The economic, legal, political and social relationships that existed in Europe in the medieval era are collectively called feudalism. Feudalism is a kind of agricultural production which is based on the relationship between lords and peasants. The peasants cultivated their own land, as well as the land of the lord. The lord provided military protection in lieu of peasant’s services. The lords also had extensive judicial control over the peasants. In fact, feudalism went beyond the economic to cover the social and political aspects of life too.
Gaul was a province of the Roman Empire. From the sixth century, this region was a kingdom ruled by Frankish/French kings. The Franks (a Germanic tribe) gave their name to Gaul, making it ‘France’. The French had very strong links with the Church. The link was further augmented when in 800 the Pope gave King Charlemagne the title of ‘Holy Roman Emperor’ to ensure his support. The island of England-Scotland was conquered by a duke from the French province of Normandy, in the eleventh century.
The three orders of society were broadly the clergy, the nobility and the peasantry.
The nobility had a central role in social process because they controlled land. This control was the outcome of a practice called ‘vassalage’. The kings of France were linked to the people by ‘vassalage’. The big landowners (the nobles) were vassals of the king, and the peasants were vassals of the landowners.
The noble enjoyed a privileged status. He had absolute control over his property, in perpetuity. He could raise troops called ‘feudal levies’. The lord held his own courts of justice and could even coin his own money. He was the lord of the people settled on his land. His owned vast tracts of land which contained his own dwellings, his private fields and pastures and the homes of his tenant-peasants.
A lord had his own manor-house. A small manorial estate could contain a dozen families, while larger estates might include fifty or sixty families. Almost everything needed for daily life was found on the estate. The estate had extensive woodlands and forests where the lords hunted. There were pastures for cattle and horses. There was a church and a castle for defence. From the thirteenth century, some castles were made bigger for use as a residence for a knight’s family.
From the ninth century, there were frequent localized wars in Europe. The amateur peasant-soldiers were not sufficient, and good cavalry was needed. This led to the growing importance of a new section of people – the knights. The lord gave the knight a piece of land which was called ‘fief’ and promised to protect it. The fief could be inherited. A fief extended to anything between 1,000 and 2,000 acres or more. A fief contained a house for the knight and his family, a church and other establishments to house his dependents. It also had a watermill and a wine-press. The land of the fief was cultivated by peasants. In exchange, the knight paid a regular fee to his lord and promised to fight for him in war. A knight was free to serve more than one lord, but his foremost loyalty was to his own lord.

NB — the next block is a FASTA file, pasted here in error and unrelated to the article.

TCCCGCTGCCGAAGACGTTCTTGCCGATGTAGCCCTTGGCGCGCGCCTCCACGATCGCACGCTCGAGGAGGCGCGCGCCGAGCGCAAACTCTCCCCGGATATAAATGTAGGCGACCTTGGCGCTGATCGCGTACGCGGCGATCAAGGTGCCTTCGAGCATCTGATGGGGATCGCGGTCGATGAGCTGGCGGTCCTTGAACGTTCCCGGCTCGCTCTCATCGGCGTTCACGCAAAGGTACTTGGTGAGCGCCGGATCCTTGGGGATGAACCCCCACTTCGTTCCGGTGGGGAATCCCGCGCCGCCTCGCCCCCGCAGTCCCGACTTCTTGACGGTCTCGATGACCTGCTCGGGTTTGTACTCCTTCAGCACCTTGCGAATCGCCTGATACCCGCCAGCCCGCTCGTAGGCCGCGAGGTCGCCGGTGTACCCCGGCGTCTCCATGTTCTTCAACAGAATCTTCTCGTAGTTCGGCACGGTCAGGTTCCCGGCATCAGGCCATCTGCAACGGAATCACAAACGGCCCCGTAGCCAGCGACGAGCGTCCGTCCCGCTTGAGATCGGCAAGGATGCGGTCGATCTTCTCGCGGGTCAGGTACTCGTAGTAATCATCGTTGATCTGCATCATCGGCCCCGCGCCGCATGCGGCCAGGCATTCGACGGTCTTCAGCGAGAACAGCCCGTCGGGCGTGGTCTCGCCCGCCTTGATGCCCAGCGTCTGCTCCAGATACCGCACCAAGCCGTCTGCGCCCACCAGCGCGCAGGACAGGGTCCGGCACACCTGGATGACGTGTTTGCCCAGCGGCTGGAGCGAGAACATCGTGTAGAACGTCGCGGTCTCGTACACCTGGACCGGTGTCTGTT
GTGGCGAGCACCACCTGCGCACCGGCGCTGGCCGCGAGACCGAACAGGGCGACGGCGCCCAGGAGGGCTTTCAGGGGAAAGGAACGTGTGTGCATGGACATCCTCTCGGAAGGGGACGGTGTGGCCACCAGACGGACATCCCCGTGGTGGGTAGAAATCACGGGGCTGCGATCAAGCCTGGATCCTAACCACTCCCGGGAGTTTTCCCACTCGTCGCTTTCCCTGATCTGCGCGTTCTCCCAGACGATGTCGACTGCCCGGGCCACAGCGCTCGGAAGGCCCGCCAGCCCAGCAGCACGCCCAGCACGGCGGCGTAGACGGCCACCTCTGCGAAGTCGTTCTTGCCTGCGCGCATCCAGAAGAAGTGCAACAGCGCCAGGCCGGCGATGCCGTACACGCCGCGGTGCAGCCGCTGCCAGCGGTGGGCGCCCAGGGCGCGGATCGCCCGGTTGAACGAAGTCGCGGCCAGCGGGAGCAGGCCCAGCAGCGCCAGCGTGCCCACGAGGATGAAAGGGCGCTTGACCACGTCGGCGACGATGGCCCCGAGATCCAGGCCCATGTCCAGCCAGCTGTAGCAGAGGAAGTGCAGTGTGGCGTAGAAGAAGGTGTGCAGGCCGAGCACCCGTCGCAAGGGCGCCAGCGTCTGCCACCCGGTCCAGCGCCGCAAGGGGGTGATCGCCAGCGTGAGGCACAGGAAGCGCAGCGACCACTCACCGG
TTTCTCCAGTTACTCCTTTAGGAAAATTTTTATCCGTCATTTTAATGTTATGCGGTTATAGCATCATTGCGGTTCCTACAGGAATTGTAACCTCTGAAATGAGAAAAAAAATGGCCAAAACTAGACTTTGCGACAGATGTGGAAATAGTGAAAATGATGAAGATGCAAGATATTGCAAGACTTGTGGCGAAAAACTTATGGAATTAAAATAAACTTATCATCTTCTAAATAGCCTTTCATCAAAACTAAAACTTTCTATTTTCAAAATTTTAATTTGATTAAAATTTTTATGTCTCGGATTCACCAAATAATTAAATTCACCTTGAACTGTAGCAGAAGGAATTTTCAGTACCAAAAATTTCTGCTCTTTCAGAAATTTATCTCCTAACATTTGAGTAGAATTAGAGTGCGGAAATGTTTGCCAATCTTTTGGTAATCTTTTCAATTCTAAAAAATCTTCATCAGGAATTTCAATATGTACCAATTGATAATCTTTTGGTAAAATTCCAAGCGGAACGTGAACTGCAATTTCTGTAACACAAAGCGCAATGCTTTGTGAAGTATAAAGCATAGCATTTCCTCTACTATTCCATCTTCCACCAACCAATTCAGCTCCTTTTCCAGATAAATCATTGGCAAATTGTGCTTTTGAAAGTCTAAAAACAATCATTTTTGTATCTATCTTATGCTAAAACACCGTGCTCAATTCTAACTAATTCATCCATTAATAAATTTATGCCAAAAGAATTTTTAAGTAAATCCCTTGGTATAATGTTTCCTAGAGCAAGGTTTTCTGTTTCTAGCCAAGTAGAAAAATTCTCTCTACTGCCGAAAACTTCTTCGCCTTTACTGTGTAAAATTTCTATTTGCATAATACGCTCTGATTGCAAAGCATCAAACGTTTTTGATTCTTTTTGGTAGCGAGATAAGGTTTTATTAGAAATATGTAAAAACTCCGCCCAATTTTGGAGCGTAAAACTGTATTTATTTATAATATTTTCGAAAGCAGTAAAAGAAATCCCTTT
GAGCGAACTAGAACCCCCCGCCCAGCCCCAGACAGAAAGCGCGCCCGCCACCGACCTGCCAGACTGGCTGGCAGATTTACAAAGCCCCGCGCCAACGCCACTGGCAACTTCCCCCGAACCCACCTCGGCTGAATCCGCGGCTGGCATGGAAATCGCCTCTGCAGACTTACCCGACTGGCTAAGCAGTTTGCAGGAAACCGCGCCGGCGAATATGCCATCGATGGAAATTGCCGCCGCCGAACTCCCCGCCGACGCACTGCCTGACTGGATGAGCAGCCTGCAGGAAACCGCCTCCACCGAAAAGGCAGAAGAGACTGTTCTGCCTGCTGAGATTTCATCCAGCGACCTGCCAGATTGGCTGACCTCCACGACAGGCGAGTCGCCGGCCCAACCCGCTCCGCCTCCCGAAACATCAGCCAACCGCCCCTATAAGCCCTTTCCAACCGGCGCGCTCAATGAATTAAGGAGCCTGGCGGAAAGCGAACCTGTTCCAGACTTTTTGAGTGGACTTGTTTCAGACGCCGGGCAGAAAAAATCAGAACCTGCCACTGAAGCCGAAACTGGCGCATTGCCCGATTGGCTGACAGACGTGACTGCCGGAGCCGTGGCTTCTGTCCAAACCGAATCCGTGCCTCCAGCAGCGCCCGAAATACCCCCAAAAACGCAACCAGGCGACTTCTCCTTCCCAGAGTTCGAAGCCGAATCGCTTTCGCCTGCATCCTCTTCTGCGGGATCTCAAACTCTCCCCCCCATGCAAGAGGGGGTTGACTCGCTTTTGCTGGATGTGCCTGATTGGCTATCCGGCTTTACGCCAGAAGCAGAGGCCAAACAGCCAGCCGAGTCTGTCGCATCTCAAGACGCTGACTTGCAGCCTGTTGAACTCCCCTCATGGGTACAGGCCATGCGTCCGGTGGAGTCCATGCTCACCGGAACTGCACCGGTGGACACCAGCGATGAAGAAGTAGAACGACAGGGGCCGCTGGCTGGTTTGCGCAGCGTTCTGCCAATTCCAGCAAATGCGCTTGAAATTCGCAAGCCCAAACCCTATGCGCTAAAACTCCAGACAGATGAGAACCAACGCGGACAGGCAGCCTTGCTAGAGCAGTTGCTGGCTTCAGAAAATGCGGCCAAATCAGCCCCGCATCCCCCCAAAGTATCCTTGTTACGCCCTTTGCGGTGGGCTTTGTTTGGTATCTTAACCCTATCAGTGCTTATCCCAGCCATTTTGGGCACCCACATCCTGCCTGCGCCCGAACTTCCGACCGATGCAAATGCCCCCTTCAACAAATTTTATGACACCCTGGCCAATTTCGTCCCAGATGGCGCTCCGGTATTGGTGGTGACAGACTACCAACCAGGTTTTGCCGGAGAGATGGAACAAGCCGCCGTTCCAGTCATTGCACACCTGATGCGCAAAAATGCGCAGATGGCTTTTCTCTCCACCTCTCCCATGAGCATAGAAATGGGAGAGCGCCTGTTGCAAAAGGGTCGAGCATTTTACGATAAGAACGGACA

The first order was composed of bishops and clerics. Most villages had their own church. Everyone could not become a priest. The Serfs, physically-challenged and women could not become priests. Men who became priests could not marry. The bishops had the use of vast estates, and lived in grand palaces. The Church was entitled to a tenth share of peasant’s produce. This tax was called ‘tithe’. It also received money in the form of endowments made by the rich.
Some deeply religious people chose to live isolated lives. They lived in religious communities called abbeys or monasteries. Abbeys were generally in places very far from human habitation. Monks took vows to remain in the abbey for the rest of their lives and to spend their time in prayer, study and manual labor. This option was open to both men and women. Men became monks and women became nuns. Generally, there were separate abbeys for men and women. Monks and nuns did not marry. From small communities of 10 or 50 people, monasteries grew to communities often of several hundred. Such monasteries had large buildings and landed estates, with attached schools or colleges and hospitals. They contributed to the development of arts.
In spite of becoming Christians, the Europeans still held on to some of their old beliefs in magic and folk traditions. Christmas and Easter became important dates from the fourth century. Christmas, celebrated on 25 December, replaced an old pre-Roman festival. The date of that festival was calculated by the solar calendar. The date of Easter was not fixed, because it replaced and older festival to celebrate the coming of spring, dated by lunar calendar. As per tradition, on that day people of each village used to make a tour of their village lands. Overworked peasants welcomed ‘holy days/holidays’. These days were meant for prayer, but people usually spent them having fun and feasting. Many people went on long journeys to shrines of martyrs or to big churches.
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